Local business leaders gathered at the Executives Breakfast and Luncheon to network with other entrepreneurs and examine a number of topics that are currently affecting their businesses.

During the Executives Breakfast, guests discussed what they were doing to get in front of potential new clients. Here are some of the many responses:

Michael Grace, CEO, Vetted Placements: Networking is key. Go to the nice bars and nice restaurants and meet people. Think outside the box. Don’t hesitate to do cold emails and cold calling. When that doesn’t work, send the overnight FedEx, because people think it’s important.

Gary Breden, Business Performance Advisor, Insperity: Identify who the ideal client is, and then identify who can put you in front of those people. Going to events, developing affiliate programs and channel partners are all important. Build partnerships.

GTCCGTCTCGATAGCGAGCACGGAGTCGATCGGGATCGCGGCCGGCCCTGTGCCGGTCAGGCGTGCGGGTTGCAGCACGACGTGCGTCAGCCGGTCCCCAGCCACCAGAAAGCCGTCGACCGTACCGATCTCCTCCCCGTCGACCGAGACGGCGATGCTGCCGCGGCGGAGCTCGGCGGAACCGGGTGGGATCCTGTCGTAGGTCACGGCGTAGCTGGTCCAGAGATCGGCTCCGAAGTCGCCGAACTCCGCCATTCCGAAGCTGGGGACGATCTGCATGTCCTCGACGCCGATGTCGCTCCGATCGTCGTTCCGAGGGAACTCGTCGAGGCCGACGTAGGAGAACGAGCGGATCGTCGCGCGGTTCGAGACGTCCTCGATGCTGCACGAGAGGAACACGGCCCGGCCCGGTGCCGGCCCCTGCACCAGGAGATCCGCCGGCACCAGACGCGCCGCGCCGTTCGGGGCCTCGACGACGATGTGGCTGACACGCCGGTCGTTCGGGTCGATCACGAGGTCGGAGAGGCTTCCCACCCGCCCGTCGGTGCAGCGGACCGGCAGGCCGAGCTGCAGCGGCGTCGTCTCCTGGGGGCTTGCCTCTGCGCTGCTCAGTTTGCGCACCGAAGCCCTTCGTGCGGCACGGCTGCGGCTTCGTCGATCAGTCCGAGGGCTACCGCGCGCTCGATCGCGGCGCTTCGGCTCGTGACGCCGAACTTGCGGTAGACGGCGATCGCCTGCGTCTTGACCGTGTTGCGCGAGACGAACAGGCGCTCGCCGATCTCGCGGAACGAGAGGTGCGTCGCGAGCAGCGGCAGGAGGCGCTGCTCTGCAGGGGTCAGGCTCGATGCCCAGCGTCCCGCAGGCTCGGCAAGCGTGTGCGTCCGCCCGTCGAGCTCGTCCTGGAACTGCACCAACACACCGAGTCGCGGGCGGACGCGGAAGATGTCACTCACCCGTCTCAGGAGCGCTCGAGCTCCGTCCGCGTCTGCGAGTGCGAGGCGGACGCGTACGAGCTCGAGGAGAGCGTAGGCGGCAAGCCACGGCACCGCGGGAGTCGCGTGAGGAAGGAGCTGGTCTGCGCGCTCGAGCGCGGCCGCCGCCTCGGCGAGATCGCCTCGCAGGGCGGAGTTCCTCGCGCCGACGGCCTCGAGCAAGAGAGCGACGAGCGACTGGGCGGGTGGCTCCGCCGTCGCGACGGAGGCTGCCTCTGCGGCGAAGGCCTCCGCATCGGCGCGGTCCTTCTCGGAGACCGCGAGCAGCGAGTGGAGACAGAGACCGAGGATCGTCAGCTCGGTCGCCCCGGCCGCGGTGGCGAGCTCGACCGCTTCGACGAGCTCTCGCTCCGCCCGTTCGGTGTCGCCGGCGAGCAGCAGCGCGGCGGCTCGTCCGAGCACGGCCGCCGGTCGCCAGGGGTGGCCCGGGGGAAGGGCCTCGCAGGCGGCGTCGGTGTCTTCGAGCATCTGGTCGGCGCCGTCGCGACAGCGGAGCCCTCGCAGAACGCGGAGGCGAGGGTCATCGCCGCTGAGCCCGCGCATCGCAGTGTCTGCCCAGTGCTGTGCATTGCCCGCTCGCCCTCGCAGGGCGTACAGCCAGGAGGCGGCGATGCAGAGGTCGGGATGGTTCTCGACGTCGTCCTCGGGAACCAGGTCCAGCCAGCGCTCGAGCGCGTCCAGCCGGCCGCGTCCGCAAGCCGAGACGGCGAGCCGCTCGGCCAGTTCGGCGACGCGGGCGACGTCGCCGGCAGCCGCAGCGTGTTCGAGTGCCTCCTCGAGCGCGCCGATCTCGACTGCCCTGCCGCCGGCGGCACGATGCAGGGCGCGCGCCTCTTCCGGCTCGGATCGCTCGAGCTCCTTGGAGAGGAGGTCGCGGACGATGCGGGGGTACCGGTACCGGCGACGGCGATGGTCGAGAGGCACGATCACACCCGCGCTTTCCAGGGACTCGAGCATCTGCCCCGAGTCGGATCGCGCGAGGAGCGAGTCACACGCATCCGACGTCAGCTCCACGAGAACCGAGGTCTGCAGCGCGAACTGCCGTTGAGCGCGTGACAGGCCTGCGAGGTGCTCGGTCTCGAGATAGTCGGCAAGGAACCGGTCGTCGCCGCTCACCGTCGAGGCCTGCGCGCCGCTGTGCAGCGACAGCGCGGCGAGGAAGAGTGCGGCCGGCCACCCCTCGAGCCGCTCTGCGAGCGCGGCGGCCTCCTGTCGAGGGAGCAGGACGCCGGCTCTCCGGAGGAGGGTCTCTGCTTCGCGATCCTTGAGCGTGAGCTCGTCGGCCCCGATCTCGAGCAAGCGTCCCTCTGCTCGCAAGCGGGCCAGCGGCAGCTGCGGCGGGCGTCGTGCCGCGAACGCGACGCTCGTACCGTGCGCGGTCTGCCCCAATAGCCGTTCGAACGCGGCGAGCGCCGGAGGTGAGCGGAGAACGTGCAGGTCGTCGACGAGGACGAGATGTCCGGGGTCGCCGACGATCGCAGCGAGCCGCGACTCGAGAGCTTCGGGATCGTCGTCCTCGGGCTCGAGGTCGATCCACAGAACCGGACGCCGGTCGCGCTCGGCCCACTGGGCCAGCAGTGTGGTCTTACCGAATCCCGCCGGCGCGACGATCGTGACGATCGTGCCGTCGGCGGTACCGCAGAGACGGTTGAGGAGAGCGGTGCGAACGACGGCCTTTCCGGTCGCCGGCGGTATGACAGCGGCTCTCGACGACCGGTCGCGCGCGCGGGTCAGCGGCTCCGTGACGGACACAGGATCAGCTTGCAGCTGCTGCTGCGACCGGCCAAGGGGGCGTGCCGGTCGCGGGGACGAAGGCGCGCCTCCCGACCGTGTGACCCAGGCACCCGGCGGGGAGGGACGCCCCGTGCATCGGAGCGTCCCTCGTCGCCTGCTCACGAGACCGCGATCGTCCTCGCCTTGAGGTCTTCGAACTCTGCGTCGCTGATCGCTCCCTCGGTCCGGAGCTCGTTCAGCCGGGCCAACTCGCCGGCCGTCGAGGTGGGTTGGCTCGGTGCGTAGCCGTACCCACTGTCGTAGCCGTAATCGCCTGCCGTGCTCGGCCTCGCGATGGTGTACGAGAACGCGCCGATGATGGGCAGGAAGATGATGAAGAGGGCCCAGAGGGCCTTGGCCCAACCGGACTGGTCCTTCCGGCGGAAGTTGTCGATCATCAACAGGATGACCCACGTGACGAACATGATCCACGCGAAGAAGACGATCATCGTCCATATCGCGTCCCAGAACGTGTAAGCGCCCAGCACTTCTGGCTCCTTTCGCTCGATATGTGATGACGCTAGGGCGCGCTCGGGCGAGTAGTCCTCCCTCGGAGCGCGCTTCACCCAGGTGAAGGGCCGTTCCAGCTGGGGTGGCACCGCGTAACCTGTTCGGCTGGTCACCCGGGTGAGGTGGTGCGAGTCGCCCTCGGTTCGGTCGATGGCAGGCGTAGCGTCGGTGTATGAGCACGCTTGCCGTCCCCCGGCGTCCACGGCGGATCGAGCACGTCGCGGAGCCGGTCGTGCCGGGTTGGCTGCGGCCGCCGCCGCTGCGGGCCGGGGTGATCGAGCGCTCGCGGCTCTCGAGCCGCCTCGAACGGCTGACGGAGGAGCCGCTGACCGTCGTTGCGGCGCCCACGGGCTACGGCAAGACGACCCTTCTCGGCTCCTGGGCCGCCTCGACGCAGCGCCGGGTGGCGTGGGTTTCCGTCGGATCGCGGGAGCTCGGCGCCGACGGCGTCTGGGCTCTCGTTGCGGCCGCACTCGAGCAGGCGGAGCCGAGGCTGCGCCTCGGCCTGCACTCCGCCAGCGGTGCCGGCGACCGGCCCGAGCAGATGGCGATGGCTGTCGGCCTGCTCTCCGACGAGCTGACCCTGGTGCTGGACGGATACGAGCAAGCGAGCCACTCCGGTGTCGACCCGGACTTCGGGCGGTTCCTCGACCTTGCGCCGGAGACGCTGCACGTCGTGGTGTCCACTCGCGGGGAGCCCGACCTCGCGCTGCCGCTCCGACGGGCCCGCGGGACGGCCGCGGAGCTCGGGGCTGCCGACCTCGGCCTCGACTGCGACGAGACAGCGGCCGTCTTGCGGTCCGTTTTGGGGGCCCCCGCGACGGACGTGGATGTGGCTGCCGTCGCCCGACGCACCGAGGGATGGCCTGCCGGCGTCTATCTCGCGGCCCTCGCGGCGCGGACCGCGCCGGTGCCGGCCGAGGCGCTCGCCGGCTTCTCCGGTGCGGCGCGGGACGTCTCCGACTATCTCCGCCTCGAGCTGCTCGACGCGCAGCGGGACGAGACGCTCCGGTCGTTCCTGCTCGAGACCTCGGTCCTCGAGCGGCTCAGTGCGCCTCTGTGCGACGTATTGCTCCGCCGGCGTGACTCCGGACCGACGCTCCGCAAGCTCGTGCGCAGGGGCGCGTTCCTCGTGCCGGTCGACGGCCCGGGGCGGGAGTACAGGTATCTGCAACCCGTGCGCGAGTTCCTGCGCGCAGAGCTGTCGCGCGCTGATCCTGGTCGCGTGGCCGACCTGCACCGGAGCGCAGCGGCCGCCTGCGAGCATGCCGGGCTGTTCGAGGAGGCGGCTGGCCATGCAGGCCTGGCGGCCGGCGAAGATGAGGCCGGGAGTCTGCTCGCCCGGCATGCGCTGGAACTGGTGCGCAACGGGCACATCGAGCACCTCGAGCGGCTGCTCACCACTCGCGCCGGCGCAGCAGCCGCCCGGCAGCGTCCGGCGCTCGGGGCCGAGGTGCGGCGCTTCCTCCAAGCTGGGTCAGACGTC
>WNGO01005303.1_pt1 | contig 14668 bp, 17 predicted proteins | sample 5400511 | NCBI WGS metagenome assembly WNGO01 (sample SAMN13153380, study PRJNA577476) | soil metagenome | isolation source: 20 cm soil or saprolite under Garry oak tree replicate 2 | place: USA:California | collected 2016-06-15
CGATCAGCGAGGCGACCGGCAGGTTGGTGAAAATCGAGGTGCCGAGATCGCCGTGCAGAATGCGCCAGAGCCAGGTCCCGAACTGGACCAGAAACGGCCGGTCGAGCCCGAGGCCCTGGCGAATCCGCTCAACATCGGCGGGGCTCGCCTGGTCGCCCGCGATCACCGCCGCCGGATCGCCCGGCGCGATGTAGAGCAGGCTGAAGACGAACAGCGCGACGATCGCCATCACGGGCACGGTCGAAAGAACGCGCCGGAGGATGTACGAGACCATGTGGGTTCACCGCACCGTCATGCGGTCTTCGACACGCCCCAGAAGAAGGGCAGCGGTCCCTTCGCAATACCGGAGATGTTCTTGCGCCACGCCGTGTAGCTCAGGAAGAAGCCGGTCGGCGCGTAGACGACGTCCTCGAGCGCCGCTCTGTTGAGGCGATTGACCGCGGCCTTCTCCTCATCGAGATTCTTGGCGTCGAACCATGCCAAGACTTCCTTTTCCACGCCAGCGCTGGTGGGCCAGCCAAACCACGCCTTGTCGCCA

At the Executives Luncheon, participants were posed the question, “What employee-management issues have you struggled with in the past year, and how did you overcome it?” Here are a few of the responses:

Michael Nowak, CFO, ABN Amro: It’s a challenge to inherit a team that was not previously managed. Try to give them opportunities without taking a step backward.

Joseph Antunovich, FAIA, Founder & President, Antunovich Associates : We have a hard time with the lack of loyalty. My advice is to be loyal, be nice and be hardworking. People are our most valuable asset.

Thank you to all who attended!

If you’re a business owner with 20+ employees who is interested in attending future TAG events, please email Bill Himmelstein at Bill@TagCommercialBroker.com.

 

TAG Executives Breakfast Guest List:

Sponsored by Gary Breden, Business Performance Advisor, Insperity

Mason Awtry, President, Rightsize Facility